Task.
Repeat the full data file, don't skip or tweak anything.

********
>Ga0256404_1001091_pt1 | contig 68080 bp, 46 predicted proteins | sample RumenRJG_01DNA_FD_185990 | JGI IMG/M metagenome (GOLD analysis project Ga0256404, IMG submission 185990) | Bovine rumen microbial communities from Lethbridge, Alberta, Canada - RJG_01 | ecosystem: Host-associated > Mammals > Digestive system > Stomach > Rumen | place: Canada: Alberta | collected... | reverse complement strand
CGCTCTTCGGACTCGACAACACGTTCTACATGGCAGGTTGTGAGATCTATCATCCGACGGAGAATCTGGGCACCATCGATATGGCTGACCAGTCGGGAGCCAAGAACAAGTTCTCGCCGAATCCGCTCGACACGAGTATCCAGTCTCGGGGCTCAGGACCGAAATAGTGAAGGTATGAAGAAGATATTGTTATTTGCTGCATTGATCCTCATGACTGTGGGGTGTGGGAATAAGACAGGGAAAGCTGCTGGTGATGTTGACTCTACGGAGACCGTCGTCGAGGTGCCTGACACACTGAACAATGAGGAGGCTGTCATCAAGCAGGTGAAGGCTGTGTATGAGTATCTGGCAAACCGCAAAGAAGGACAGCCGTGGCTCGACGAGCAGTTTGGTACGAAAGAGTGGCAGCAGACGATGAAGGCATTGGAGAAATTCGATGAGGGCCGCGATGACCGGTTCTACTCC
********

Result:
>Ga0256404_1001091_pt1 | contig 68080 bp, 46 predicted proteins | sample RumenRJG_01DNA_FD_185990 | JGI IMG/M metagenome (GOLD analysis project Ga0256404, IMG submission 185990) | Bovine rumen microbial communities from Lethbridge, Alberta, Canada - RJG_01 | ecosystem: Host-associated > Mammals > Digestive system > Stomach > Rumen | place: Canada: Alberta | collected... | reverse complement strand
CGCTCTTCGGACTCGACAACACGTTCTACATGGCAGGTTGTGAGATCTATCATCCGACGGAGAATCTGGGCACCATCGATATGGCTGACCAGTCGGGAGCCAAGAACAAGTTCTCGCCGAATCCGCTCGACACGAGTATCCAGTCTCGGGGCTCAGGACCGAAATAGTGAAGGTATGAAGAAGATATTGTTATTTGCTGCATTGATCCTCATGACTGTGGGGTGTGGGAATAAGACAGGGAAAGCTGCTGGTGATGTTGACTCTACGGAGACCGTCGTCGAGGTGCCTGACACACTGAACAATGAGGAGGCTGTCATCAAGCAGGTGAAGGCTGTGTATGAGTATCTGGCAAACCGCAAAGAAGGACAGCCGTGGCTCGACGAGCAGTTTGGTACGAAAGAGTGGCAGCAGACGATGAAGGCATTGGAGAAATTCGATGAGGGCCGCGATGACCGGTTCTACTCC